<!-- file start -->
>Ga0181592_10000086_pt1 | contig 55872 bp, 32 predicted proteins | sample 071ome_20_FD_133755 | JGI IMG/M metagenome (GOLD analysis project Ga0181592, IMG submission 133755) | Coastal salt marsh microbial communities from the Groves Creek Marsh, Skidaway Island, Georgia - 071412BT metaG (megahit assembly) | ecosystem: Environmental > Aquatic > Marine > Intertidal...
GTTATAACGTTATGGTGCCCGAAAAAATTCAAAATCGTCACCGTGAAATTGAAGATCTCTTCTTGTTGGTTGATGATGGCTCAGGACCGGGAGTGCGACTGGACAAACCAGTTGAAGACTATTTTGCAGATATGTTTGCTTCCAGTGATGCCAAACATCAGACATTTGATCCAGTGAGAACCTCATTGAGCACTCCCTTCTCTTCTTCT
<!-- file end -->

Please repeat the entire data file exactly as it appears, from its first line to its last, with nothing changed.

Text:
>Ga0181592_10000086_pt1 | contig 55872 bp, 32 predicted proteins | sample 071ome_20_FD_133755 | JGI IMG/M metagenome (GOLD analysis project Ga0181592, IMG submission 133755) | Coastal salt marsh microbial communities from the Groves Creek Marsh, Skidaway Island, Georgia - 071412BT metaG (megahit assembly) | ecosystem: Environmental > Aquatic > Marine > Intertidal...
GTTATAACGTTATGGTGCCCGAAAAAATTCAAAATCGTCACCGTGAAATTGAAGATCTCTTCTTGTTGGTTGATGATGGCTCAGGACCGGGAGTGCGACTGGACAAACCAGTTGAAGACTATTTTGCAGATATGTTTGCTTCCAGTGATGCCAAACATCAGACATTTGATCCAGTGAGAACCTCATTGAGCACTCCCTTCTCTTCTTCT